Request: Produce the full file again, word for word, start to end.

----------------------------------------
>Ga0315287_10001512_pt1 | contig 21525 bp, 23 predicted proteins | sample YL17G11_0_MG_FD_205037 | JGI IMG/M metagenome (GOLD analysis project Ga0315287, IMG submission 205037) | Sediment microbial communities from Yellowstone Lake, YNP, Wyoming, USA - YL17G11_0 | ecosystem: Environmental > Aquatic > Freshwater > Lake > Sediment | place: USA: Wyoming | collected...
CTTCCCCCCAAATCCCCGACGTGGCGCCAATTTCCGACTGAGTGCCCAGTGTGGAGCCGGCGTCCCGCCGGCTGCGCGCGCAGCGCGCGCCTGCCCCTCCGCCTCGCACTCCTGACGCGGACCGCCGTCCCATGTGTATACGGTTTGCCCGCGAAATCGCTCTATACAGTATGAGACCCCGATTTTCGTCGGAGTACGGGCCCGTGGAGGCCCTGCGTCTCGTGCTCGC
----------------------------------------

>Ga0315287_10001512_pt1 | contig 21525 bp, 23 predicted proteins | sample YL17G11_0_MG_FD_205037 | JGI IMG/M metagenome (GOLD analysis project Ga0315287, IMG submission 205037) | Sediment microbial communities from Yellowstone Lake, YNP, Wyoming, USA - YL17G11_0 | ecosystem: Environmental > Aquatic > Freshwater > Lake > Sediment | place: USA: Wyoming | collected...
CTTCCCCCCAAATCCCCGACGTGGCGCCAATTTCCGACTGAGTGCCCAGTGTGGAGCCGGCGTCCCGCCGGCTGCGCGCGCAGCGCGCGCCTGCCCCTCCGCCTCGCACTCCTGACGCGGACCGCCGTCCCATGTGTATACGGTTTGCCCGCGAAATCGCTCTATACAGTATGAGACCCCGATTTTCGTCGGAGTACGGGCCCGTGGAGGCCCTGCGTCTCGTGCTCGC